Last Bite: Massimo Mantaro

The Italian chef discusses his plans to win a third Michelin star

Massimo Mantaro has won two Michelin stars for the Principe Cerami restaurant at the San Domenico Palace Hotel in Taormina, Italy.
Massimo Mantaro has won two Michelin stars for the Principe Cerami restaurant at the San Domenico Palace Hotel in Taormina, Italy.

Italian chef Massimo Mantaro talks to Caterer Middle East about his most memorable food experience and his goal to achieve a third Michelin star.

You are a Michelin star winner — what did that mean for you personally and professionally?

For me, it comes with great responsibility because I owe it to the places I work, the customers we serve and the teams I work with to go for every possibility. I have an obligation to provide consistency to my customers. Sure you can win a Michelin star today, but what about tomorrow? You need consistency; that’s what counts. Personally it was very emotional, of course. When you get your first Michelin star, you are over the moon. Getting the second one again came with great emotions. I’m not completely happy yet though. I’m now looking to get the third star; it is continuously striving for perfection.

What is your opinion of Italian food in the UAE?

Overall, there is a good level of Italian restaurants in and around Dubai; I was not expecting that. The level is there, the consistency is there.

Why did you decide to work with Ballarò at the Conrad Dubai and create its dishes?

Dubai is the perfect spot at the moment to locate a Sicilian restaurant. Here there is general Italian; it’s not something specific, so for me it was a good opportunity to place Sicilian food in the market.

What is your favourite part about Ballarò?

The overall concept of the restaurant. It is very simple; the restaurant is based on the concept of the Ballarò Market in Palermo, one of the most ancient markets that we have. People go there, they have a chat, everybody knows each other, they talk about family, they talk about food, the quality of the produce and that is the same thing we want to create in Ballarò; the conviviality of the table. ‘Convivialità’ we [Italians] call it.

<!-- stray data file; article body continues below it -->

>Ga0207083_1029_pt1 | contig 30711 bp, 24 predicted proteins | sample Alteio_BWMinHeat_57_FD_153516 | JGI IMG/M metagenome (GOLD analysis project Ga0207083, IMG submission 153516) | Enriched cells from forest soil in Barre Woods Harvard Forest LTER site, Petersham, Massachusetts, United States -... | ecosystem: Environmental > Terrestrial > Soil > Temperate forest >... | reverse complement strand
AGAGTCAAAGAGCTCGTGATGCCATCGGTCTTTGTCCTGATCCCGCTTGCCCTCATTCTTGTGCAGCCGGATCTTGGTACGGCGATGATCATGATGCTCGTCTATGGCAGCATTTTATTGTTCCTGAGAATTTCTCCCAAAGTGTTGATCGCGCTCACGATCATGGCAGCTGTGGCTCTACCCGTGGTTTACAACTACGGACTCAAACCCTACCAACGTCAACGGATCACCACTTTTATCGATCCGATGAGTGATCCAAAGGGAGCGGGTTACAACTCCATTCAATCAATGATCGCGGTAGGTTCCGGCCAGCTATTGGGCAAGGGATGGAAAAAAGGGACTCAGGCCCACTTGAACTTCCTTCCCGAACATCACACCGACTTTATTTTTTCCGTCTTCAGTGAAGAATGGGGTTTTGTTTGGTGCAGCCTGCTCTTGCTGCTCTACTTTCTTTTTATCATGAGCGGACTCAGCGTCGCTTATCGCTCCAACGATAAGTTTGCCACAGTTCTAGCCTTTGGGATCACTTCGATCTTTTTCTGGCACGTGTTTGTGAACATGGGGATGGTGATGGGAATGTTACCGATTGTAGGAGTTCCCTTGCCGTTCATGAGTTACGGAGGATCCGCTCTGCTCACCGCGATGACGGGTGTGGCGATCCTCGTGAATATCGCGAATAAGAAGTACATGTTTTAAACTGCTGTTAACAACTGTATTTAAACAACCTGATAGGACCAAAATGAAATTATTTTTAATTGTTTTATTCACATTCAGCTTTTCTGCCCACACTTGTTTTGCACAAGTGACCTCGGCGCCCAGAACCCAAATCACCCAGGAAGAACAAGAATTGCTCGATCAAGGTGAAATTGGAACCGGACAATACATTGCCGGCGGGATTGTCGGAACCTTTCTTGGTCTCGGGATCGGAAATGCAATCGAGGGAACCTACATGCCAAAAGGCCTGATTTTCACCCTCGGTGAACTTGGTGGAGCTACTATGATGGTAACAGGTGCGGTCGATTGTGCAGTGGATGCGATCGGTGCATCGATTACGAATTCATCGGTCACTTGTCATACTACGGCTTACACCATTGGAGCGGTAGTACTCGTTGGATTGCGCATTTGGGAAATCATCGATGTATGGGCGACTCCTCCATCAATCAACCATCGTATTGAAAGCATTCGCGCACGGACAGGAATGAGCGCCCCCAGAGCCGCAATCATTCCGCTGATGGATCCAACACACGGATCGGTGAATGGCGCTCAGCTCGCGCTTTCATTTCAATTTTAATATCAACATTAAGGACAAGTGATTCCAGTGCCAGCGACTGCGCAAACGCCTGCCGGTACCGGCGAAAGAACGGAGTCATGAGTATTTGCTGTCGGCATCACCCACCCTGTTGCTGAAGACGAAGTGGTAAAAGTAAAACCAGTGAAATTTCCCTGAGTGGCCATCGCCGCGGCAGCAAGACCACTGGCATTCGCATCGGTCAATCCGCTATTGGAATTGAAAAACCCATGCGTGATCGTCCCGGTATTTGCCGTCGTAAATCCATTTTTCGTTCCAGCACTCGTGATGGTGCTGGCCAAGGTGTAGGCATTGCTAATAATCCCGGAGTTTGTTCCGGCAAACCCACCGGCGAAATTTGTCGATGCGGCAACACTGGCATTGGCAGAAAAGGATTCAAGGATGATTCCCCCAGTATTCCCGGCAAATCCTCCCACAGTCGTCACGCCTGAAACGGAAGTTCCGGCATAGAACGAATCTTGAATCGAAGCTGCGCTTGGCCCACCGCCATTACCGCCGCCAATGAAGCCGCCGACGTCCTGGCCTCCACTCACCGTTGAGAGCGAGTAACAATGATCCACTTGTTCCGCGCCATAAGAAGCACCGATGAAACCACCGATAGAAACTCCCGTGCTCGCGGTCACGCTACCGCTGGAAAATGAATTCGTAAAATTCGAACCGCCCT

What is your favourite dish on the menu?

Rigatoni alla Norma. It is based on tomatoes with garlic, fresh basil, deep fried aubergine and then you finish with some smoked ricotta cheese on top. It’s very, very typical Sicilian. Norma is an opera by Vincenzo Bellini; it was named after that.

Who has inspired you in your career?

Cooking, for me, is based on my family’s tradition of cooking. It is my heritage. All the basics I have learned from my family. And in addition, quite a few big Michelin-starred chefs brought me through the journey of becoming a Michelin-starred chef myself such as Alfonso Iaccarino, Cicco Sultano and Nino Graziano.

What is your advice to anyone who wants to get into the F&B industry?

In our job, it is very straightforward: either you love it or you hate it. It is a job where we have to sacrifice time since we spend most of it at the restaurant. In order to do this job you need the passion, the love for the food, and for the beverages. You also really have to be willing to learn because in this job you learn on a daily basis. It is all about continuous learning; nothing stops, everything is always changing.

What are the three ingredients you absolutely cannot cook without?

Oil, which is the base of everything. Herbs that give flavour and different aromas. I like all herbs, but my personal favourite is basil. And cherry tomatoes which give colour ... it’s the colour of life.

What has been your most memorable food experience to date?

The first time I tried to cook two fried eggs, I burned myself. It was the first time I ever tried to cook. It was definitely memorable, I will never forget it. I learned my lesson!

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